Erdogan sews up Turkey’s ‘second revolution’?


When Turkey’s children returned to school in September, there was something new on the curriculum: a week-by-week syllabus, mandated by the minister of education, celebrating what many call Turkey’s “second revolution.” Course materials included two slickly produced patriotic videos laced with references to President Recep Tayyip Erdogan’s success in putting down the attempted coup on July 15, The FT reports:

  • The first opens with an image of Mustafa Kemal Ataturk, the founder of modern Turkey, superimposed over the nation’s red flag as Mr Erdogan’s sonorous voice recites the national anthem, the “Independence March”.
  • The second is perhaps more telling. A cinematic recreation of Ataturk’s triumph at Gallipoli in 1915 — a victory that set the stage for the creation of Turkey — segues into images of the violence of last year’s coup and Mr Erdogan’s moves to quash it. The message is clear: Ataturk was the creator, Mr Erdogan the protector.But Mr Erdogan’s homage to Ataturk goes further than imagery. While rejecting many of Ataturk’s ideas — from denying Islam a role in government to his embrace of the west — Mr Erdogan has adopted his approach to governance. Like Ataturk, Mr Erdogan presents himself both as an iron-fisted leader whose power stems from his popular support and a social engineer reshaping society to mirror his ideals.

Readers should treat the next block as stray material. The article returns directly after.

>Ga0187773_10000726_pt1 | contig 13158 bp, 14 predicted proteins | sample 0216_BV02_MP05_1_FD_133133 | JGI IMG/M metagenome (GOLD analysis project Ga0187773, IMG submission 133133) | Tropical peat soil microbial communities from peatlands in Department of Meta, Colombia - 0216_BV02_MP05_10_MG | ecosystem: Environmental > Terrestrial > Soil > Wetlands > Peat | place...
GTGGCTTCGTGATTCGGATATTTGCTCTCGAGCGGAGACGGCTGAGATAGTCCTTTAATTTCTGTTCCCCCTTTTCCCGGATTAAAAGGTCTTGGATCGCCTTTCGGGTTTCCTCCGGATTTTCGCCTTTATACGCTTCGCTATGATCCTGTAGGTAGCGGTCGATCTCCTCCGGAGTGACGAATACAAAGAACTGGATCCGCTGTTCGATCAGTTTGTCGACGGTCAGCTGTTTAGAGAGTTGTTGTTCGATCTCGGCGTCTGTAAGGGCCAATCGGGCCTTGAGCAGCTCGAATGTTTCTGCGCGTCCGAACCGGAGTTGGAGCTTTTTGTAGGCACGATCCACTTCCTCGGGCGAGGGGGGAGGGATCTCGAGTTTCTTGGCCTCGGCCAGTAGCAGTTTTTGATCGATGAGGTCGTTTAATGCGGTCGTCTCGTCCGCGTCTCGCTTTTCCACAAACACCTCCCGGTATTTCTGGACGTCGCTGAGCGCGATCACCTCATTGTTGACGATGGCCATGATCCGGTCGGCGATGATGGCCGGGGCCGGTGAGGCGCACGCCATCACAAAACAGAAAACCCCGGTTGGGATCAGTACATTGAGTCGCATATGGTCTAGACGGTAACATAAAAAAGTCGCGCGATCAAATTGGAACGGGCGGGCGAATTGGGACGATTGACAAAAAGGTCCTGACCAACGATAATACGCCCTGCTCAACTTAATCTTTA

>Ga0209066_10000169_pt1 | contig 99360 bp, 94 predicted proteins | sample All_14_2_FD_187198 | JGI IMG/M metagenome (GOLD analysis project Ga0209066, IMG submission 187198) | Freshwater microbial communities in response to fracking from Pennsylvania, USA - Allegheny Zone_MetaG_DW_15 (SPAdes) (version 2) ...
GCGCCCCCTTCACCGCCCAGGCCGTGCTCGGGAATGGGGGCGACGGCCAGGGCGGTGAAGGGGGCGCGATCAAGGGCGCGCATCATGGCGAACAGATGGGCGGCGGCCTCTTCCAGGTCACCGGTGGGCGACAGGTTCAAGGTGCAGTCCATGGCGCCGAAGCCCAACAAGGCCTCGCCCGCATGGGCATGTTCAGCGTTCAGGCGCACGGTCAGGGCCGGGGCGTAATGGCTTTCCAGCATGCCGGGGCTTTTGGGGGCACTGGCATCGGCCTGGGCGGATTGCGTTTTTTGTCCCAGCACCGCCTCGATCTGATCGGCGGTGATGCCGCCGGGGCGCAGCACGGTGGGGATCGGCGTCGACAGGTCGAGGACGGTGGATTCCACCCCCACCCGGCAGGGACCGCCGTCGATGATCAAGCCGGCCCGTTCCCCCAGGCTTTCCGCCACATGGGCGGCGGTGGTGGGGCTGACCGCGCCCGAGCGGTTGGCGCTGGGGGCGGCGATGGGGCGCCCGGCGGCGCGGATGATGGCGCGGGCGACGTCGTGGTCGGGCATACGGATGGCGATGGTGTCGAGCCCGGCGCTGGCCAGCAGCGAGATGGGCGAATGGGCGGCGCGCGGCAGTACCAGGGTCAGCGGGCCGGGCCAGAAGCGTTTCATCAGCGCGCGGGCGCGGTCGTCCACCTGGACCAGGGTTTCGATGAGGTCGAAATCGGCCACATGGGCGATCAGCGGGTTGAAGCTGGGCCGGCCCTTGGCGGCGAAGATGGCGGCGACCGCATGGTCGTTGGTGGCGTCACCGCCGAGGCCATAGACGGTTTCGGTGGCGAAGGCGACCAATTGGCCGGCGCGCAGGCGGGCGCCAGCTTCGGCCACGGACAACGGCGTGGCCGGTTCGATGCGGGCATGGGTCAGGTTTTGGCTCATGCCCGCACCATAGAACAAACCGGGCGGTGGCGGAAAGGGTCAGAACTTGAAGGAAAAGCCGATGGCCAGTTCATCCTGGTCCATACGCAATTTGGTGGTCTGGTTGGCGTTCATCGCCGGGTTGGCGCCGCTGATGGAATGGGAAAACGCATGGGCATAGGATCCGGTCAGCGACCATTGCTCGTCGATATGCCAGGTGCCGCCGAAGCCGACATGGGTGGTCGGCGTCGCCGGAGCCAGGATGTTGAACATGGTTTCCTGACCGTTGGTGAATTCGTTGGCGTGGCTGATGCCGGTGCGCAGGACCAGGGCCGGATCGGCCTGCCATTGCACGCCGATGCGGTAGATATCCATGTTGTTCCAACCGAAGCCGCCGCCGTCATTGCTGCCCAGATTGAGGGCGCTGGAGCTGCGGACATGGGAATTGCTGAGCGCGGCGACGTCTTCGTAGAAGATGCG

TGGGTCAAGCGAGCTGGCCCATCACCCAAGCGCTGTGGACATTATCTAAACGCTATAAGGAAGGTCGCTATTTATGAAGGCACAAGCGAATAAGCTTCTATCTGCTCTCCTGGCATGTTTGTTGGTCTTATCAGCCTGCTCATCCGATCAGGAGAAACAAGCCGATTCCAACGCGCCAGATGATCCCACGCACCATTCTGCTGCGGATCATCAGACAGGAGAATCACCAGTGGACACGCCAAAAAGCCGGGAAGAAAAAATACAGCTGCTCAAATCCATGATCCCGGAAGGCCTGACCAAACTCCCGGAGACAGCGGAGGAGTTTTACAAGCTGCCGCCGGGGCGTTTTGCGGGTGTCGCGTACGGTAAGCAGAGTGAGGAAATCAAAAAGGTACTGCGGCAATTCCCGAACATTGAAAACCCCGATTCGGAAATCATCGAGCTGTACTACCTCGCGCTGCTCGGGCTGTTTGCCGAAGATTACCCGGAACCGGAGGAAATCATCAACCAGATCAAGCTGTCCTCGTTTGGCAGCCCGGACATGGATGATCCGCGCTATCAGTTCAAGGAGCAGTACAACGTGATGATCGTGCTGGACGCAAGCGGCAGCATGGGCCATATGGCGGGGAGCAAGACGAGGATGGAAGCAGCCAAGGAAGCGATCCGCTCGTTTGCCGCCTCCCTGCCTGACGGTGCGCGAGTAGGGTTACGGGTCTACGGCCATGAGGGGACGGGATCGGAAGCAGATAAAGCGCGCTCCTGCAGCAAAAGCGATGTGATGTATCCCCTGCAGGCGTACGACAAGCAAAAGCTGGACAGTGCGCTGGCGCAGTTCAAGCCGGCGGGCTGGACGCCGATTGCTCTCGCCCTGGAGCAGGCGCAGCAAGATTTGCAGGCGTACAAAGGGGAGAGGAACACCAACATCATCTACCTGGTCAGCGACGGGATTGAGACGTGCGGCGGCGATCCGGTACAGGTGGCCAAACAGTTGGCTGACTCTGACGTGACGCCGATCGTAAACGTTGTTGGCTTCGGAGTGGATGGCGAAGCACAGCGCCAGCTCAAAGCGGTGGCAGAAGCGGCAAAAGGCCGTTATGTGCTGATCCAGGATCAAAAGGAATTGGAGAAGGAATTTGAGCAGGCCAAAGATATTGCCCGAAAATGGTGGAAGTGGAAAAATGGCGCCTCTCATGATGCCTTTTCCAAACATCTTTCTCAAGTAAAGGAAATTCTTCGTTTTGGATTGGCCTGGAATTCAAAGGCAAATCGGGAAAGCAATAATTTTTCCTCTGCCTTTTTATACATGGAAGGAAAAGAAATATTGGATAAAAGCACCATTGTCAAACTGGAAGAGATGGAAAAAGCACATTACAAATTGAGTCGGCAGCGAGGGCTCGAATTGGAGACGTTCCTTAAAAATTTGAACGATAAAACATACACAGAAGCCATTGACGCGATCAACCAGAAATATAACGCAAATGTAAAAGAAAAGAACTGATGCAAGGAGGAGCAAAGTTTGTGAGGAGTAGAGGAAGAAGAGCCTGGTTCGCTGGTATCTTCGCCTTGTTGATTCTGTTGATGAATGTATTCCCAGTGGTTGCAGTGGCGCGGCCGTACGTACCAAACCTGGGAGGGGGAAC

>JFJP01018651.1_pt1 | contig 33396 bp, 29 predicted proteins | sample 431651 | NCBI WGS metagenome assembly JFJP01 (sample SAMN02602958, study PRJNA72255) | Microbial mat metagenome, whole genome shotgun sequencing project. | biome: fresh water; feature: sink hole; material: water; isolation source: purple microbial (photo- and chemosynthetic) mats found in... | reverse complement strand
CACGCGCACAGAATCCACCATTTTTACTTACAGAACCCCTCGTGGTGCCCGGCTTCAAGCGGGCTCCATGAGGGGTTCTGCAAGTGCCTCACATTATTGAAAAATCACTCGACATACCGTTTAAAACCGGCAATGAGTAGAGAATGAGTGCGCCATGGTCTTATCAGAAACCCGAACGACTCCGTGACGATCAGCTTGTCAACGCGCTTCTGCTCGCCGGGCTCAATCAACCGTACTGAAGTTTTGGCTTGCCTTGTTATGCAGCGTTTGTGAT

“This was a gradualist process which got blessed after the failed coup, which is now being presented as a second revolution or as the second war of independence,” says Soner Cagaptay, director of the Turkish research progra at The Washington Institute for Near East Policy. “This is a top-down, Ataturk-ian societal engineering. It doesn’t share the same values but it shares the method. The Ataturk who defeated the Christians and the outsiders, he continues to live on, but not the one who liberated women and created secularism.”

Erdogan blames the followers of Fetullah Gulen (right) for the coup, and in its aftermath thousands of Gulenists were arrested and tens of thousands lost their jobs. Jails spilled over and detainees were tied up in school gyms, conference halls and army barracks, the FT adds.

“After the coup, there was some ground for cleaning up in the state . . . even the main opposition was understanding of a limited purge,” says Mustafa Akyol, a Turkish writer who is now a visiting fellow at Wellesley College in Massachusetts. “But soon it turned out that the government is using the coup as a pretext to build an authoritarian regime, by purging and taming every institution in the country, from the bureaucracy to the universities.” RTWT

An increasingly dire human rights record has weakened the country’s international standing and diluted the sympathy which the government might have expected as victim of an attempted coup. As its influence wanes, Turkey has become a breeding ground for conjecture and conspiracy theories – where everyone else is to blame, former NED Reagan-Fascell fellow Andrew Finkel writes for The Guardian.

“These are times when investors look for a strong policy response, but the political environment means that this is proving hard to deliver,” says Murat Üçer, economist at consultancy Global Source Partners.

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